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How long must she suffer?


Question: My mum has had vascular dementia for the last nine years. She can't walk or remember who I am. She had her first stroke at the age of 47 and is now only 71. The doctor showed us that the disease is attacking all parts of the brain not just one area. She has been in a care home for last two years and is now talking about her dad beating her. How much longer will she have to suffer?

Dr. Amy: According to an article published by the Fisher Centre for Alzheimer’s Research, people with Alzheimer's disease and other forms of dementia live, on average, about four and a half years after their condition is diagnosed. The age at which a person is diagnosed make a difference. Accordingly, people diagnosed in their sixties lived an average of 10.7 years after diagnosis, compared to 3.8 years among those diagnosed in their nineties.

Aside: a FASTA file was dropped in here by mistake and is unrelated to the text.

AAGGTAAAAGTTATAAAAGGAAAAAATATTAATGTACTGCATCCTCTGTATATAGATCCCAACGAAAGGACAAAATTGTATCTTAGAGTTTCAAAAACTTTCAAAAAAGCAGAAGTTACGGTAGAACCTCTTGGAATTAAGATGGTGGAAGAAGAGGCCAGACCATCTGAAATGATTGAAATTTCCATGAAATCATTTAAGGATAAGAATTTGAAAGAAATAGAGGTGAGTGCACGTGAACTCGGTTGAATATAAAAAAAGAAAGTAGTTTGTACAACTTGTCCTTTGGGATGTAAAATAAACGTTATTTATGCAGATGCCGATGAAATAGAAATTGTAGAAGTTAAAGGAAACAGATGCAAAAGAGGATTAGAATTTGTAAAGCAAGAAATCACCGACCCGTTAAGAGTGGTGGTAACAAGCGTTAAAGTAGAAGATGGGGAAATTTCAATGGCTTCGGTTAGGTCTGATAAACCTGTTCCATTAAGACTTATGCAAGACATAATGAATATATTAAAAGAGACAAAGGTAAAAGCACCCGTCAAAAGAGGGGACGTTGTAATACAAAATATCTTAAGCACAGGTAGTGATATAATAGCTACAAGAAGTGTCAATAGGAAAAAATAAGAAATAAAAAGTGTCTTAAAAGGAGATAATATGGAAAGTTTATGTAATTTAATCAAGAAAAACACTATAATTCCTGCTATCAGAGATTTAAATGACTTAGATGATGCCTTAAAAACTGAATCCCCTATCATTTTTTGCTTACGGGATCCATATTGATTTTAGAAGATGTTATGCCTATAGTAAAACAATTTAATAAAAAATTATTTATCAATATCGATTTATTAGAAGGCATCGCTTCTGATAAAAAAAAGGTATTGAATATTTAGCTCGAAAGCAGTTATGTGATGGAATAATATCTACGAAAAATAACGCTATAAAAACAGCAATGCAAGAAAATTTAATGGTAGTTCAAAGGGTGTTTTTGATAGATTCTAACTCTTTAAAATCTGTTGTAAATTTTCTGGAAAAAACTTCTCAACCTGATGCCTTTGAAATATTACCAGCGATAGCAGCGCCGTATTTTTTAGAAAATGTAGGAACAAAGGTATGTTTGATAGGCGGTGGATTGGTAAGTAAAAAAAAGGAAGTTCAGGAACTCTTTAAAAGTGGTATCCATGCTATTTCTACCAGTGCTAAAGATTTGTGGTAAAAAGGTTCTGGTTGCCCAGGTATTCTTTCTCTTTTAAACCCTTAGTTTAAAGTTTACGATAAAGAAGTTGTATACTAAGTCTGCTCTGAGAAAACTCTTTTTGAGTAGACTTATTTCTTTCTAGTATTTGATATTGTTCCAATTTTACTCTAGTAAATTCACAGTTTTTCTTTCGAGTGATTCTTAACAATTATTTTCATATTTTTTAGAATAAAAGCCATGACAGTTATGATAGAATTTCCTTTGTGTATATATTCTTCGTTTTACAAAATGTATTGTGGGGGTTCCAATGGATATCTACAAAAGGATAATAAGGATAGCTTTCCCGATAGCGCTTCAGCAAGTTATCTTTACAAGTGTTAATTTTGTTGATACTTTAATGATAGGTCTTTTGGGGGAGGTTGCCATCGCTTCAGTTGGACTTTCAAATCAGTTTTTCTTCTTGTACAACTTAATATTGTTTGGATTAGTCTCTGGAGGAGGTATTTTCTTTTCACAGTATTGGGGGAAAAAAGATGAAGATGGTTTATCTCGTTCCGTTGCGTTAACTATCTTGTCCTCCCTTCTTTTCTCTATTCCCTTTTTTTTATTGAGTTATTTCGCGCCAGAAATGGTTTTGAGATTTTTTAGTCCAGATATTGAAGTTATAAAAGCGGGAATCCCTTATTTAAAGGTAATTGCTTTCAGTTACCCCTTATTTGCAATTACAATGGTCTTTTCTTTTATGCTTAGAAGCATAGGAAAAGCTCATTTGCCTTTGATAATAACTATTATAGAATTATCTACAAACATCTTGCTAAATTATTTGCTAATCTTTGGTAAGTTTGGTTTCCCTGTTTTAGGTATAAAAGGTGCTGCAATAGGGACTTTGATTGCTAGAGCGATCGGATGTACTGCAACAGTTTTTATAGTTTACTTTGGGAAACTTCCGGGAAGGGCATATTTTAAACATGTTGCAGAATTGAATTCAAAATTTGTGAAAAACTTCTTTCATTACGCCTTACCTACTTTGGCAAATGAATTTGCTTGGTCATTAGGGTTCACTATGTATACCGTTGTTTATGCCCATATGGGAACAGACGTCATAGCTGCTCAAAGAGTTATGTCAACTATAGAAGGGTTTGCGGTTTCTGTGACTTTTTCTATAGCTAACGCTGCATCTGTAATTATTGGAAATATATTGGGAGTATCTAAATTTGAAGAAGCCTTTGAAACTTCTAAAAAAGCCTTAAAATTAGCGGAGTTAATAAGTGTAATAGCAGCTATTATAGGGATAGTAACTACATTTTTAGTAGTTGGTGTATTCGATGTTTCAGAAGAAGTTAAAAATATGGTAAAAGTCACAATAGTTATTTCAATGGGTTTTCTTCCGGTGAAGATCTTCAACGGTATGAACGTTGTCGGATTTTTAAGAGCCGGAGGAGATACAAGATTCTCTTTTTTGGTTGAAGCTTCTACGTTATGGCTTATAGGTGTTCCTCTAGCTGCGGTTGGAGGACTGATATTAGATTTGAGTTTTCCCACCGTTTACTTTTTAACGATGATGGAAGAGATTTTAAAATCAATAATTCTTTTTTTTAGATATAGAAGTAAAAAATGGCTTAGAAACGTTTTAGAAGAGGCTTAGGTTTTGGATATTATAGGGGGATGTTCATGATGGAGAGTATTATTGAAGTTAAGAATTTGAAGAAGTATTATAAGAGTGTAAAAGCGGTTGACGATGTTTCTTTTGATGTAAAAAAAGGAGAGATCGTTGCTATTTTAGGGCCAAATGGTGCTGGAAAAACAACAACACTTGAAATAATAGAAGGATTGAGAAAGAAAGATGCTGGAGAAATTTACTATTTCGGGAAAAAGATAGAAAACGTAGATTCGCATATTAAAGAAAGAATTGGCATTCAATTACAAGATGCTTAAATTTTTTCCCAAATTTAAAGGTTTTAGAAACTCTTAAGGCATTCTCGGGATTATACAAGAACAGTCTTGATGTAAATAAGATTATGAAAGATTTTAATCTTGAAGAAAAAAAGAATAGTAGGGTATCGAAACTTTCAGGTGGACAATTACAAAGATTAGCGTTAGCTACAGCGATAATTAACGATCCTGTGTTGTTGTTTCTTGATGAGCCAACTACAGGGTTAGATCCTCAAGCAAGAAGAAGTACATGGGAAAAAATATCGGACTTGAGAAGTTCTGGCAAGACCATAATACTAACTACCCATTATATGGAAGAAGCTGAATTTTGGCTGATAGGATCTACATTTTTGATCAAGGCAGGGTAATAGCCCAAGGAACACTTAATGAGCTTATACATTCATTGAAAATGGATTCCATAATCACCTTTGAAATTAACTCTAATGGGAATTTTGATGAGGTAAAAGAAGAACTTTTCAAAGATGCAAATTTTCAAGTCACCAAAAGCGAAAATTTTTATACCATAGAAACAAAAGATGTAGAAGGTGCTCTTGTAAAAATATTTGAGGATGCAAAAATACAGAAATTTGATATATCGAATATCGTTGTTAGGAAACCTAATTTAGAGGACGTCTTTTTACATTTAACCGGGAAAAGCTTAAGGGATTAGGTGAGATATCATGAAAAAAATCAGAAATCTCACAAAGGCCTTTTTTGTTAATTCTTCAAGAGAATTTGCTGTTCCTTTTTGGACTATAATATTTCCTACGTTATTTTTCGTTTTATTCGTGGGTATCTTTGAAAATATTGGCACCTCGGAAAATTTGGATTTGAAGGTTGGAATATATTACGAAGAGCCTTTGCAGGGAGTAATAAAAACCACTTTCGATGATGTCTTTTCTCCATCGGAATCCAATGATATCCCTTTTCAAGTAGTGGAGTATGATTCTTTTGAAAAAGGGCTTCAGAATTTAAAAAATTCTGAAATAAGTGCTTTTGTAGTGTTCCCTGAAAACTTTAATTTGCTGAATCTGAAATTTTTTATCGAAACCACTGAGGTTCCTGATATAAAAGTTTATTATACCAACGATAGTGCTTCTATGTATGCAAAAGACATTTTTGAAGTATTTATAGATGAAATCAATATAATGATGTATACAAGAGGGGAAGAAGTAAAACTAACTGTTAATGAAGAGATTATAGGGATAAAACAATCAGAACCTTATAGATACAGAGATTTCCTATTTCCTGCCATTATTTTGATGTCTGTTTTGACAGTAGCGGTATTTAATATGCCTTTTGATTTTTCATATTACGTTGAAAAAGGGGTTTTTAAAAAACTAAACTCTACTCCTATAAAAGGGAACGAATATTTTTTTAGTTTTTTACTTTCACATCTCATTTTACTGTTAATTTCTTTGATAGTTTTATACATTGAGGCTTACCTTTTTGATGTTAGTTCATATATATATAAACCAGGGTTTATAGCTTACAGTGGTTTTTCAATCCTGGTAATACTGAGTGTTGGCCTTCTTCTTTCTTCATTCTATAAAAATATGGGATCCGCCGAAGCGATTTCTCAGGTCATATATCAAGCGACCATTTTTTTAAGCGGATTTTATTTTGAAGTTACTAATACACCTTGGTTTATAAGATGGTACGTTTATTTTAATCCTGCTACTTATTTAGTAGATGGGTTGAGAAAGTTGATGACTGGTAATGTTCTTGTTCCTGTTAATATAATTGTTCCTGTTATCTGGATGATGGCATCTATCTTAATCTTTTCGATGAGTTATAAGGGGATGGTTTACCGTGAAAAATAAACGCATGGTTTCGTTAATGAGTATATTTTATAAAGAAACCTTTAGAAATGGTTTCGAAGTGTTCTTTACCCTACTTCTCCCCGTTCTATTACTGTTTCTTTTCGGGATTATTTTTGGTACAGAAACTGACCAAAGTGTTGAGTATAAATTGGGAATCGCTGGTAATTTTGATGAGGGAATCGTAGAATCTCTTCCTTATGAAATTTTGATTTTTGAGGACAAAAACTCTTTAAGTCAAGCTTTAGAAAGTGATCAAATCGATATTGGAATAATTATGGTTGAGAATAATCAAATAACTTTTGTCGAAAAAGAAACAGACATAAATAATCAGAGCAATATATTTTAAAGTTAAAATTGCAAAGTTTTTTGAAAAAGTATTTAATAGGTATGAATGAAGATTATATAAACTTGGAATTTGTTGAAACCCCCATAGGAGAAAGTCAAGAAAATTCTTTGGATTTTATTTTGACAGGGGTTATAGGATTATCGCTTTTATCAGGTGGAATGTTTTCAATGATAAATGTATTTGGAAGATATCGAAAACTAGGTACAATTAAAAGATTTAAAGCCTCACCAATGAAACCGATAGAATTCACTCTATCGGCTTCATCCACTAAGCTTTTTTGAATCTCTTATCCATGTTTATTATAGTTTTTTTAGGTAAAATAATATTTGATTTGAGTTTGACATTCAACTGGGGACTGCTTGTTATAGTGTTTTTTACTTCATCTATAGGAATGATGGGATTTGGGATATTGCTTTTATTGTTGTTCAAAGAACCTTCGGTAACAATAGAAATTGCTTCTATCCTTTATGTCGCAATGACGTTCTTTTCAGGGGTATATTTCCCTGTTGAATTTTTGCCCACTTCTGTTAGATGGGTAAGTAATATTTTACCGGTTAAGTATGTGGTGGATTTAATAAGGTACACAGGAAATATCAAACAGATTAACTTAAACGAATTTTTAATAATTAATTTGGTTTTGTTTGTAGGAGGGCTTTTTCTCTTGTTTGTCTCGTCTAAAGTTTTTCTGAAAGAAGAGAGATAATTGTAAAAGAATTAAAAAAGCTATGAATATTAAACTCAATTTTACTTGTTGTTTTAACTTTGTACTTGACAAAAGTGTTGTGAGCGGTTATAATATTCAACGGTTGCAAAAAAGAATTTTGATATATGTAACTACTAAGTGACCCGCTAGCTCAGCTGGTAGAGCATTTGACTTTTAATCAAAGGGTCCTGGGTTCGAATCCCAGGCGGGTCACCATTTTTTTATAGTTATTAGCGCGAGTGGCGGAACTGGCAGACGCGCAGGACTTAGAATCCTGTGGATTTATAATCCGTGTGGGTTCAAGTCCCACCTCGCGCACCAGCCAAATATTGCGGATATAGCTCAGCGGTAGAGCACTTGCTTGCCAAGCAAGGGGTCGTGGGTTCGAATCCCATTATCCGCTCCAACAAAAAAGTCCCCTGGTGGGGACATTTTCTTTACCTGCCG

I am sorry your mother is being upset by thoughts of her father beating her. I encourage you to speak to her doctor about this to see if she might benefit from medication to ease her anxiety. At the same time, you can comfort your mother by acknowledging her feelings and how hard it is to have these thoughts—and then changing the subject to something more pleasant and uplifting. I know you love your mother and want to ease her pain. But since the dementia has destroyed much of her brain power, she is not going to benefit from talking about negative things. Best to simply redirect her train of thought.

I send you peace.


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